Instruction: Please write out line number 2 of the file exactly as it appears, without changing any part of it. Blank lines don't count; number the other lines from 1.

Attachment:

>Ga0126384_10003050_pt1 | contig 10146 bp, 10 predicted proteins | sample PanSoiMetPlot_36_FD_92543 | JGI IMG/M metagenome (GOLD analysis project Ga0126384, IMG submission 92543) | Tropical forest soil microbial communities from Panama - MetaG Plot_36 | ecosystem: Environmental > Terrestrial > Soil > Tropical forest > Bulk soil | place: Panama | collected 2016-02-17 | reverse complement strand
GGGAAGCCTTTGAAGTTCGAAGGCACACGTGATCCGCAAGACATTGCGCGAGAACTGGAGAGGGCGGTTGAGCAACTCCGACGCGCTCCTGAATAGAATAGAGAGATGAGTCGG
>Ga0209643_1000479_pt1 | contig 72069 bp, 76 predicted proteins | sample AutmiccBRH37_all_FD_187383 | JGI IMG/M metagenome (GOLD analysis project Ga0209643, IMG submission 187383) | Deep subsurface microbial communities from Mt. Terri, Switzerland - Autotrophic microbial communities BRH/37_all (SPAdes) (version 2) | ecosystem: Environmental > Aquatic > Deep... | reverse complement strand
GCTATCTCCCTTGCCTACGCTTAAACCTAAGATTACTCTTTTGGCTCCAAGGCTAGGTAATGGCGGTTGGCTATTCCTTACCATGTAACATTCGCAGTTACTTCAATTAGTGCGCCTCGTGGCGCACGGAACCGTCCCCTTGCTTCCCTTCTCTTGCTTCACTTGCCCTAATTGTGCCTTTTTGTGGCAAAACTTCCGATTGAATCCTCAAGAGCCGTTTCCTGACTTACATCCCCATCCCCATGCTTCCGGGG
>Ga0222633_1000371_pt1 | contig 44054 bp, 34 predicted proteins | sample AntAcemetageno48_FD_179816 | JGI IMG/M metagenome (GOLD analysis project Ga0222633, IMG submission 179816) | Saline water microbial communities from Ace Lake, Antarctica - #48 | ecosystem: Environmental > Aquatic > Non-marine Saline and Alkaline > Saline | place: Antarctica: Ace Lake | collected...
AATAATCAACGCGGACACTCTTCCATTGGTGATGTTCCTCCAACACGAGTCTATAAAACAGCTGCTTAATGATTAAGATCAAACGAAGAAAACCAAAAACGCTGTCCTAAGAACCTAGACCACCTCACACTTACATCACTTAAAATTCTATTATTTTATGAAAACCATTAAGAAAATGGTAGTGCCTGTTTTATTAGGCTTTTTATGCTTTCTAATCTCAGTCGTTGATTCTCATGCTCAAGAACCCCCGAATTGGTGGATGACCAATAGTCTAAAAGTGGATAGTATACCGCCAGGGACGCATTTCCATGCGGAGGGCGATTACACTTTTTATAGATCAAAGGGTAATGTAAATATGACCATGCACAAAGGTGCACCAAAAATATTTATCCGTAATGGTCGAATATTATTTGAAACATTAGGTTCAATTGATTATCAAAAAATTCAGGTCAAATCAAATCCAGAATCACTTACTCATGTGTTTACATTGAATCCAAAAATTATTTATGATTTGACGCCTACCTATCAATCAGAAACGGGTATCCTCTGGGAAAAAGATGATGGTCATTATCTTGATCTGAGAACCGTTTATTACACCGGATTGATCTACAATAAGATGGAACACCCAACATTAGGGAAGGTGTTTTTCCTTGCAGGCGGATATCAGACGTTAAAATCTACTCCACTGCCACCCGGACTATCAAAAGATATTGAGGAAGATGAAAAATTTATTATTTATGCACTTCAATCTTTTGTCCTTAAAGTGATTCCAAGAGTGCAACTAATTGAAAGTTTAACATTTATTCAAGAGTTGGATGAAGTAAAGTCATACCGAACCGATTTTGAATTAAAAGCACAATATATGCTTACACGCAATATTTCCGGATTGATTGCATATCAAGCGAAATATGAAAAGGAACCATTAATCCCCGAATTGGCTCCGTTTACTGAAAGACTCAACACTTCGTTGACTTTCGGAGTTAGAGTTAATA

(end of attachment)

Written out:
GGGAAGCCTTTGAAGTTCGAAGGCACACGTGATCCGCAAGACATTGCGCGAGAACTGGAGAGGGCGGTTGAGCAACTCCGACGCGCTCCTGAATAGAATAGAGAGATGAGTCGG